Getting approval for disability benefits can provide a sense of relief. However, those who’ve successfully claimed them may wonder how long they’ll last. The answer to that question often varies. That’s because the length and severity of one’s condition can play a role.
Typically, Social Security recipients get split into three categories. Those include Medical Improvement Expected (MIE), Medical Improvement Possible (MIP) and Medical Improvement Not Expected (MINE).
What does each one mean?
Each category specifies periods when a person’s eligibility is up for review and how much longer they’ll be able to claim benefits. Here’s how they work:
- Medical Improvement Expected: If a person’s condition falls under this segment, the administration often believes their condition can improve. Typically, recipients under MIE get a review every 6 to 18 months. If the administration feels a person’s situation has improved enough for them to work, they’ll likely stop making payments.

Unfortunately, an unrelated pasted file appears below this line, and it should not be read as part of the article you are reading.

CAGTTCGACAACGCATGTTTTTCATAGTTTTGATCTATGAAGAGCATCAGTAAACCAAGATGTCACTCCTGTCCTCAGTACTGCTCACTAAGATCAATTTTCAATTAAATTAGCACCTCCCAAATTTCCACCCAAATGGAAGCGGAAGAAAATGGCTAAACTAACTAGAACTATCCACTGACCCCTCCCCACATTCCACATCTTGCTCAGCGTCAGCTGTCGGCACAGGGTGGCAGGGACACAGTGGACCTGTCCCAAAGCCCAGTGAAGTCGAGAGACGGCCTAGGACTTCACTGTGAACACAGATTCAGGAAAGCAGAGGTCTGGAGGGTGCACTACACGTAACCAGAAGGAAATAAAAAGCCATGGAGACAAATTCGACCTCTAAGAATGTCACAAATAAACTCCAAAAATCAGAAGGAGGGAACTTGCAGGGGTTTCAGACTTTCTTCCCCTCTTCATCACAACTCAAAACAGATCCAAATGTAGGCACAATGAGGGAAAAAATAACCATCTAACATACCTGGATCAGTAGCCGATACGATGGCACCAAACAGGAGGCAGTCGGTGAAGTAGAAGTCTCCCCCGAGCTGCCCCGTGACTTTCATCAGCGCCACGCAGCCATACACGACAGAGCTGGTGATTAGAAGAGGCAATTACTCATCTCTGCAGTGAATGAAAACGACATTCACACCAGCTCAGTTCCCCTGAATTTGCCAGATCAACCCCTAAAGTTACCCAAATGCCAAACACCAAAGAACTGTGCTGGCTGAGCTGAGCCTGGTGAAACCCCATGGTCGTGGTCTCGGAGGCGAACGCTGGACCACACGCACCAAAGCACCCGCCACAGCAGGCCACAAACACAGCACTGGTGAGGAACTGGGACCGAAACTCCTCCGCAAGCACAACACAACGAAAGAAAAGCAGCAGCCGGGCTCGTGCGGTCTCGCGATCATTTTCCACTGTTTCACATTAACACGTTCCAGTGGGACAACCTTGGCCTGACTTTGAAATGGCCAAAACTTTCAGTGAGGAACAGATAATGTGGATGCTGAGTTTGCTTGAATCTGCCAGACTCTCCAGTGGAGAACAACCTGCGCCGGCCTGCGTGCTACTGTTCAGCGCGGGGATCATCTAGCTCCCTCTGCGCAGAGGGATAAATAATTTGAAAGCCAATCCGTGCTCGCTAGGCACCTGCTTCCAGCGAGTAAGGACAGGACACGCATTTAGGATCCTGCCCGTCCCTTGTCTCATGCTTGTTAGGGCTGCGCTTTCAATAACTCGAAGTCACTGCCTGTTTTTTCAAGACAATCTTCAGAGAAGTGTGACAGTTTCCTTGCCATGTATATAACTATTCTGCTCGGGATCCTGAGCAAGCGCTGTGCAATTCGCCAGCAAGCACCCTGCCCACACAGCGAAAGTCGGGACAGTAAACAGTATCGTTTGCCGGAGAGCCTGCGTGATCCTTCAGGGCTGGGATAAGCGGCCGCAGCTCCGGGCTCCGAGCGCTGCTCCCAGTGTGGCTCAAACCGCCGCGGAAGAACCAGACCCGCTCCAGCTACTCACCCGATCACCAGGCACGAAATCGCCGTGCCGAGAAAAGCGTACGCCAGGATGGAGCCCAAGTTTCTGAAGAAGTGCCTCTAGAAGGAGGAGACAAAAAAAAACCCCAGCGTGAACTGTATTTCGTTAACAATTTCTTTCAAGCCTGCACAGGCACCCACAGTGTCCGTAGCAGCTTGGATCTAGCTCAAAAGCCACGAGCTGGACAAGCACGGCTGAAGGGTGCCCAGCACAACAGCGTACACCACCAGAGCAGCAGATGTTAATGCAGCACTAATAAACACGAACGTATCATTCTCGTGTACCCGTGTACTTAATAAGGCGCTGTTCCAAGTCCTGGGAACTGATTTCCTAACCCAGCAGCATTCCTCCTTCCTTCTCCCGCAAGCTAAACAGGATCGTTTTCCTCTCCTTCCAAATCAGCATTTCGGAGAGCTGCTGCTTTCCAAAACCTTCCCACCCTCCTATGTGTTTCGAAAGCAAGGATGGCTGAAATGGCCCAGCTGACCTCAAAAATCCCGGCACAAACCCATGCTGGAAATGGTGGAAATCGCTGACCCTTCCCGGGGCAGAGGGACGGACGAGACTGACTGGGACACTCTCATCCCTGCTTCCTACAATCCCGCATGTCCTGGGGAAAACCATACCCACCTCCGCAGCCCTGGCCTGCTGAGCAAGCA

- Medical Improvement Possible: For this section, the SSA likely believes a person’s condition could get better. If that’s the case, recipients under MIP go up for review every 2 to 5 years.
- Medical Improvement Not Expected: With the MINE category, the SSA typically thinks a person’s condition will likely won’t get better. Beneficiaries under MINE usually get a review every 5 to 7 years. If a person can show their condition hasn’t improved, they can stay on SSDI until they reach retirement age.
Maintaining support can be challenging
If the SSA decides to discontinue disability payments, that doesn’t mean people can no longer collect. However, if the SSA determines a beneficiary’s appeal has no validity, they may have to pay back the money they received during the appeals process. But for those suffering from permanent and severe disabilities, they can often claim benefits until they die.